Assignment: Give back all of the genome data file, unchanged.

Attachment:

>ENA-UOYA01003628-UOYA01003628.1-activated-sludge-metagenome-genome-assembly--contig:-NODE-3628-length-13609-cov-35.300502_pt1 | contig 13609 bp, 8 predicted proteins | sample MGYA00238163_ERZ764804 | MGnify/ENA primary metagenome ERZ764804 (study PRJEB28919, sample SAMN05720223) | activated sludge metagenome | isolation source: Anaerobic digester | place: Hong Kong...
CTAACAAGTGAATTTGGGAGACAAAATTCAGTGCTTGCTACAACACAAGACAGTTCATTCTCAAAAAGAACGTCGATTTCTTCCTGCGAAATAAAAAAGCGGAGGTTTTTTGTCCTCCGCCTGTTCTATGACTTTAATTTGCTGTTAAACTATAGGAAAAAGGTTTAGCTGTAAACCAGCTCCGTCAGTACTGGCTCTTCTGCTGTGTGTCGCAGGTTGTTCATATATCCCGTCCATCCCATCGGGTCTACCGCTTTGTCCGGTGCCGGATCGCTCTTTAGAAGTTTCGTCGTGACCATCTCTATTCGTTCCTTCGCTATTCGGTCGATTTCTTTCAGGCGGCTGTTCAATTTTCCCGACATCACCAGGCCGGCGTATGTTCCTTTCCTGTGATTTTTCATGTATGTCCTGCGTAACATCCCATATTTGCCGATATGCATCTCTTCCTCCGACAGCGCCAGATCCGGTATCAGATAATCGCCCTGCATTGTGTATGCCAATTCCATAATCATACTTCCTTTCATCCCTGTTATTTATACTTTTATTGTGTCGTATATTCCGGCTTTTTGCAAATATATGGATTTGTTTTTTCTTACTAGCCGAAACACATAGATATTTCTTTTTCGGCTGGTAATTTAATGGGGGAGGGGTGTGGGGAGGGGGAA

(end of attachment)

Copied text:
>ENA-UOYA01003628-UOYA01003628.1-activated-sludge-metagenome-genome-assembly--contig:-NODE-3628-length-13609-cov-35.300502_pt1 | contig 13609 bp, 8 predicted proteins | sample MGYA00238163_ERZ764804 | MGnify/ENA primary metagenome ERZ764804 (study PRJEB28919, sample SAMN05720223) | activated sludge metagenome | isolation source: Anaerobic digester | place: Hong Kong...
CTAACAAGTGAATTTGGGAGACAAAATTCAGTGCTTGCTACAACACAAGACAGTTCATTCTCAAAAAGAACGTCGATTTCTTCCTGCGAAATAAAAAAGCGGAGGTTTTTTGTCCTCCGCCTGTTCTATGACTTTAATTTGCTGTTAAACTATAGGAAAAAGGTTTAGCTGTAAACCAGCTCCGTCAGTACTGGCTCTTCTGCTGTGTGTCGCAGGTTGTTCATATATCCCGTCCATCCCATCGGGTCTACCGCTTTGTCCGGTGCCGGATCGCTCTTTAGAAGTTTCGTCGTGACCATCTCTATTCGTTCCTTCGCTATTCGGTCGATTTCTTTCAGGCGGCTGTTCAATTTTCCCGACATCACCAGGCCGGCGTATGTTCCTTTCCTGTGATTTTTCATGTATGTCCTGCGTAACATCCCATATTTGCCGATATGCATCTCTTCCTCCGACAGCGCCAGATCCGGTATCAGATAATCGCCCTGCATTGTGTATGCCAATTCCATAATCATACTTCCTTTCATCCCTGTTATTTATACTTTTATTGTGTCGTATATTCCGGCTTTTTGCAAATATATGGATTTGTTTTTTCTTACTAGCCGAAACACATAGATATTTCTTTTTCGGCTGGTAATTTAATGGGGGAGGGGTGTGGGGAGGGGGAA